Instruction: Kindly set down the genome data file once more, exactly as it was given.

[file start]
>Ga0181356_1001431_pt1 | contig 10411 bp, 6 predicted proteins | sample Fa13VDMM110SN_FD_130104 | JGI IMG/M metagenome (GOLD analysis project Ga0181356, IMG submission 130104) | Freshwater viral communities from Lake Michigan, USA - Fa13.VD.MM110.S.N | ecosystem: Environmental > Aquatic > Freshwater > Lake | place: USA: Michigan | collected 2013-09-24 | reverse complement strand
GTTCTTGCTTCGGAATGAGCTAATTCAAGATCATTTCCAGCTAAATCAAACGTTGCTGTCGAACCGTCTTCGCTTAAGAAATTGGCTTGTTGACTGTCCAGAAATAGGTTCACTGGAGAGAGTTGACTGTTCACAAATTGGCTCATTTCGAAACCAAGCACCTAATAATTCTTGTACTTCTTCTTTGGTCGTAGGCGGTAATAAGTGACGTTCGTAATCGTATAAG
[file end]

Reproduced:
>Ga0181356_1001431_pt1 | contig 10411 bp, 6 predicted proteins | sample Fa13VDMM110SN_FD_130104 | JGI IMG/M metagenome (GOLD analysis project Ga0181356, IMG submission 130104) | Freshwater viral communities from Lake Michigan, USA - Fa13.VD.MM110.S.N | ecosystem: Environmental > Aquatic > Freshwater > Lake | place: USA: Michigan | collected 2013-09-24 | reverse complement strand
GTTCTTGCTTCGGAATGAGCTAATTCAAGATCATTTCCAGCTAAATCAAACGTTGCTGTCGAACCGTCTTCGCTTAAGAAATTGGCTTGTTGACTGTCCAGAAATAGGTTCACTGGAGAGAGTTGACTGTTCACAAATTGGCTCATTTCGAAACCAAGCACCTAATAATTCTTGTACTTCTTCTTTGGTCGTAGGCGGTAATAAGTGACGTTCGTAATCGTATAAG